States and China become by far the world's most powerful states and the G-Zero
phenomenon broadly aligns their interests, we would likely see the emergence of
an order in which Washington and Beijing find benefit in burden-sharing. Let's
call this scenario the G-2. If a generally cooperative United States and China
share leadership with other strong states, we might see a kind of concert of
nations that would bring about real cooperation within a more robust G-20-like
If the United States and China emerge far stronger than any
conceivable coalition of other states and the G-Zero drives them toward conflict,
superpower rivalry would force other governments to choose sides or struggle to
remain outside either orbit. Let's call this scenario Cold War 2.0. But if
Washington and Beijing find themselves at odds in a world with other strong
states, global power would fragment into a "world of regions" in which local heavyweights try to
establish dominance within their respective neighborhoods.
These scenarios represent extremes, of course, and the
future will provide some combination of at least two of these scenarios. The options
break down like this:
Let's look more closely at these
four broad scenarios:
Economist C. Fred Bergsten was the first to popularize the
term G-2 to symbolize a U.S.-Chinese strategic partnership. In his 2005 book, The United States and the World Economy, he
argued that none of the world's most pressing challenges could be effectively
addressed without cooperation from Washington and Beijing. After all, the
United States and China are, respectively, the leading established and emerging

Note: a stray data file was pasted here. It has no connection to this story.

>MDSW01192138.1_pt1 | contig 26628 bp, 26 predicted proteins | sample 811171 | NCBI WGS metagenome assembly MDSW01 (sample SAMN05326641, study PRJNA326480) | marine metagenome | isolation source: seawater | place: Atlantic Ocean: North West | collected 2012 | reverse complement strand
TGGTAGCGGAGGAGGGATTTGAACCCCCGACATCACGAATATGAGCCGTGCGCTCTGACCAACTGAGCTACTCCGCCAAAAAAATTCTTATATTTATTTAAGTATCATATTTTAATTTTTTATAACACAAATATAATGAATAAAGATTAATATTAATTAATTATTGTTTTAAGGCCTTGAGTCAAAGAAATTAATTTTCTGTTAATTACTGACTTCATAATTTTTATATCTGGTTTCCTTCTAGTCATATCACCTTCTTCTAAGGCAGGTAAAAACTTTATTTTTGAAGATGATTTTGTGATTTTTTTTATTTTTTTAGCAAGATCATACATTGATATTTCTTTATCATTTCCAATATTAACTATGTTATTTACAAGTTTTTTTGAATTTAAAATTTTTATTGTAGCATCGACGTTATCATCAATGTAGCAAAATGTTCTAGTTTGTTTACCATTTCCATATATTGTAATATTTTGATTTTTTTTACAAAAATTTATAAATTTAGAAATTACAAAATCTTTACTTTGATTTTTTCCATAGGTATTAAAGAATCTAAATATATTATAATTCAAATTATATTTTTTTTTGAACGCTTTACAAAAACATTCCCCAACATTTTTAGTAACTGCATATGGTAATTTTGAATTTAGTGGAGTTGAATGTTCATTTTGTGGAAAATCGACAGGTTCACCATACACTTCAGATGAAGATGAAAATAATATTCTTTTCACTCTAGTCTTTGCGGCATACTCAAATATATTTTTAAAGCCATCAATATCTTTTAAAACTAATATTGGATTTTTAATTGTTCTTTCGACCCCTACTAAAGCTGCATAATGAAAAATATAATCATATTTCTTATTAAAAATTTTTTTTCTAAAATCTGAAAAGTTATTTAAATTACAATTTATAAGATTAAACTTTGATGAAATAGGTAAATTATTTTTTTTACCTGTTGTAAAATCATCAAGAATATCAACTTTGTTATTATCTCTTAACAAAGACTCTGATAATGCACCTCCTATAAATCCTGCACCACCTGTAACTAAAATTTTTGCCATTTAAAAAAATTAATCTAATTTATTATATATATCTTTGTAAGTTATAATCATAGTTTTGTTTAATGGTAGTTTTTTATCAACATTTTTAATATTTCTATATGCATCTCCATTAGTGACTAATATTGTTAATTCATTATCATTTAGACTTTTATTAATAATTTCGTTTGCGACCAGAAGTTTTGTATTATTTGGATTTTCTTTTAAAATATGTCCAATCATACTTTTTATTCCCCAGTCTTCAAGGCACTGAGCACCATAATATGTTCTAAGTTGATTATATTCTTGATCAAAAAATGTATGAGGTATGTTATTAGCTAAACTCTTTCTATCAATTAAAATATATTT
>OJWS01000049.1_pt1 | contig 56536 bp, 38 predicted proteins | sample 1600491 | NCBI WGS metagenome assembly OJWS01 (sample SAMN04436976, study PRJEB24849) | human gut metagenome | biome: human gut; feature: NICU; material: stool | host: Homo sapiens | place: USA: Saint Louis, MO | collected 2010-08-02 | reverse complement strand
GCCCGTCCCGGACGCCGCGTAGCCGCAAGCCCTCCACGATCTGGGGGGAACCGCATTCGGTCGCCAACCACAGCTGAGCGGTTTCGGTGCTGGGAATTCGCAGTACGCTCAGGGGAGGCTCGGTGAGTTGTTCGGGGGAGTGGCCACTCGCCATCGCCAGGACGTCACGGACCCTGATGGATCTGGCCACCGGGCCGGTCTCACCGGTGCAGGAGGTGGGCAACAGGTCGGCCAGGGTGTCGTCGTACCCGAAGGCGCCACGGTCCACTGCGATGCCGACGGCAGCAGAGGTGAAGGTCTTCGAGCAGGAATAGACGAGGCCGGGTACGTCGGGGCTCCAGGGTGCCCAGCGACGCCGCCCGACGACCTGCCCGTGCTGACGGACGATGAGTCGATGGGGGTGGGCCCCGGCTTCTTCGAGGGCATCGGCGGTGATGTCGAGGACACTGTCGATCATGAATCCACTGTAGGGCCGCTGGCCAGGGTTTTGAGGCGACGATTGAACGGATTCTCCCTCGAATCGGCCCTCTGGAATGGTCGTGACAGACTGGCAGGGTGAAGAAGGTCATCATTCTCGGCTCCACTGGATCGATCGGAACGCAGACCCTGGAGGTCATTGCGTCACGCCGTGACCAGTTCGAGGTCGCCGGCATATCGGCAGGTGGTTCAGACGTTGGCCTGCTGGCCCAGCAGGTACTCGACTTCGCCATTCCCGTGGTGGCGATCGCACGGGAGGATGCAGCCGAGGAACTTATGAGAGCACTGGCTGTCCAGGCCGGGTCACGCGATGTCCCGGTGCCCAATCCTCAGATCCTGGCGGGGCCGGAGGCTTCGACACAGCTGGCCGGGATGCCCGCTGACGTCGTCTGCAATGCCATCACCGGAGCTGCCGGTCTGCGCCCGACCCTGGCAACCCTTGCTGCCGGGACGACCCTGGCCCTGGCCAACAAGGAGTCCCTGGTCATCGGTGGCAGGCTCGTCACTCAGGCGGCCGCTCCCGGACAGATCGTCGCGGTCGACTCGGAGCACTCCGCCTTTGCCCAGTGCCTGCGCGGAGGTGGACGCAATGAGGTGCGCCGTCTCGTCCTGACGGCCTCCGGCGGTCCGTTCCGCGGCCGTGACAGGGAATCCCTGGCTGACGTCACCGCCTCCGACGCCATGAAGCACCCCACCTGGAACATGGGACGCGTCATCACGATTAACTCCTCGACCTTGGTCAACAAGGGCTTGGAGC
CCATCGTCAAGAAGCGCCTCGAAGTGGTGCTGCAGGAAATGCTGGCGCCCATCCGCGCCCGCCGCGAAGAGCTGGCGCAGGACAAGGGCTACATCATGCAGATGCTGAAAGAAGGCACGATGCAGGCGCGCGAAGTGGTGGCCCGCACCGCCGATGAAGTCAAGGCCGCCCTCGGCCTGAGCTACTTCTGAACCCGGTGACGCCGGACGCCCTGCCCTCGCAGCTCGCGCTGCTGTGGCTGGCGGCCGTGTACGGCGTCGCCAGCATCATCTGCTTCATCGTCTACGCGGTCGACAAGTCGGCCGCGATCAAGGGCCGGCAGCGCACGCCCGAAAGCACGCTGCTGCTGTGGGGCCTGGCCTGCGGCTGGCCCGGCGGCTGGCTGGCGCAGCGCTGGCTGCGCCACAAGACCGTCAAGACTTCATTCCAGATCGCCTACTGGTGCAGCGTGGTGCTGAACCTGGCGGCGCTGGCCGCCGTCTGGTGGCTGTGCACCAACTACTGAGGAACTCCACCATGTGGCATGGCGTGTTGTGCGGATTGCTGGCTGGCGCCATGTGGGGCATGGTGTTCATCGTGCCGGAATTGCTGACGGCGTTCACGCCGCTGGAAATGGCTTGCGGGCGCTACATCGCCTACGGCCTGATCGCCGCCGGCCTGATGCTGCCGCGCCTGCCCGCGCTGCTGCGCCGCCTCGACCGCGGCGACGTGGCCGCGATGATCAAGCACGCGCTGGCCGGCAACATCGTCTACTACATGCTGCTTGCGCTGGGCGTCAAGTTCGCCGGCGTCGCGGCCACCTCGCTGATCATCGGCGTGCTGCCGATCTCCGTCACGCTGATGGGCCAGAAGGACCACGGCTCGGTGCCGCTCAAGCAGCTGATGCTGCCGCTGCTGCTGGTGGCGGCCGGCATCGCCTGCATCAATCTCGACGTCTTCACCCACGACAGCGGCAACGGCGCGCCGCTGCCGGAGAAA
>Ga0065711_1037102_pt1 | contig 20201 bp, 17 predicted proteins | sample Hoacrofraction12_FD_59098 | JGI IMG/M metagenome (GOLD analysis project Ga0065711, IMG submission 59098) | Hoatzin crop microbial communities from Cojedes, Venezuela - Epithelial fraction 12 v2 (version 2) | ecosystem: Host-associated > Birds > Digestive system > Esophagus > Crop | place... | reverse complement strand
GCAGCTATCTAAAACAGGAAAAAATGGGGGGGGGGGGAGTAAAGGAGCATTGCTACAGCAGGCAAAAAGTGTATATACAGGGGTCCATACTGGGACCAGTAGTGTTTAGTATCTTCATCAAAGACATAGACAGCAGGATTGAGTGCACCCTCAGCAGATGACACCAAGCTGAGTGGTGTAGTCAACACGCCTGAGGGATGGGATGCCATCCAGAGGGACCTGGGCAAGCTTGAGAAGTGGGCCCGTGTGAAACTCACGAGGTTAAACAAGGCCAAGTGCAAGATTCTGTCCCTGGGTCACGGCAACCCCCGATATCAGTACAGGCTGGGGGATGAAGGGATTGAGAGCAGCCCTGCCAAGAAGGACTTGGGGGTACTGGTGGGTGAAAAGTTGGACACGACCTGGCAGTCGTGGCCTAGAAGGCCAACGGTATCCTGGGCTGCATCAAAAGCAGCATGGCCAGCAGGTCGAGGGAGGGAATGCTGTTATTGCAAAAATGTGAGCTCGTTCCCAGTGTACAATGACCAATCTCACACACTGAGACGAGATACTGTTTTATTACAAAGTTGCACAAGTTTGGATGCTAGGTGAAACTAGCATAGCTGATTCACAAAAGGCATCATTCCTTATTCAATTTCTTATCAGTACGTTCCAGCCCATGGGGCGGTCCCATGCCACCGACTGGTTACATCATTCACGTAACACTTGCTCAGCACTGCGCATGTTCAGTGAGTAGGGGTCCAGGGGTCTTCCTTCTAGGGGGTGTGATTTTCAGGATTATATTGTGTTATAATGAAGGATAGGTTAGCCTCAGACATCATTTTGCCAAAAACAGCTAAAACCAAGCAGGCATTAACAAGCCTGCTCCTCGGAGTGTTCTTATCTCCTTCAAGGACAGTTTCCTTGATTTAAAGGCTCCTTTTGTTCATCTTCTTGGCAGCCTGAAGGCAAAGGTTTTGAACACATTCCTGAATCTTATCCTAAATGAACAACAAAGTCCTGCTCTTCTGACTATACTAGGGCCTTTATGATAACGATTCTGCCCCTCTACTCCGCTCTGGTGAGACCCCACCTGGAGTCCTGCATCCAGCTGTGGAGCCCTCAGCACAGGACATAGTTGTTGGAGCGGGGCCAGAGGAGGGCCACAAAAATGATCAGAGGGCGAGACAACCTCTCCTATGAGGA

markets, the world's two largest economies, the largest trading nations, and
the largest polluters. China is the world's largest creditor state, and the United
States has become the world's largest debtor state. It is impossible to
rebalance the world economy, reinvigorate global trade talks, take on climate
change, and manage other transnational problems unless Washington and Beijing
share plans, costs, and risks.
A U.S.-Chinese partnership need not be institutionalized. On
security issues ranging from Iran and North Korea to relations between Indians
and Pakistanis and between Israelis and Palestinians, former U.S. National
Security Advisor Zbigniew Brzezinski has proposed an "informal G-2" -- a
partnership based in the complex interdependence that binds the two countries'
But what would it take for Washington and Beijing to form such
First, Beijing would have to decide that it can afford it.
That is not simply a matter of continuing China's impressive economic expansion. It requires a broad, prosperous, and self-confident middle class that owns a
lasting stake in the success of its government. Legitimacy at home is essential
for leadership abroad. China would also have to create sustainable balance
in its economy, by shifting its reliance for growth from heavy dependence on
exports toward greater consumption at home -- but without "decoupling" from
Western consumers to a degree that isolates China from the world's other
largest economies. The country's next generation of leaders would have to see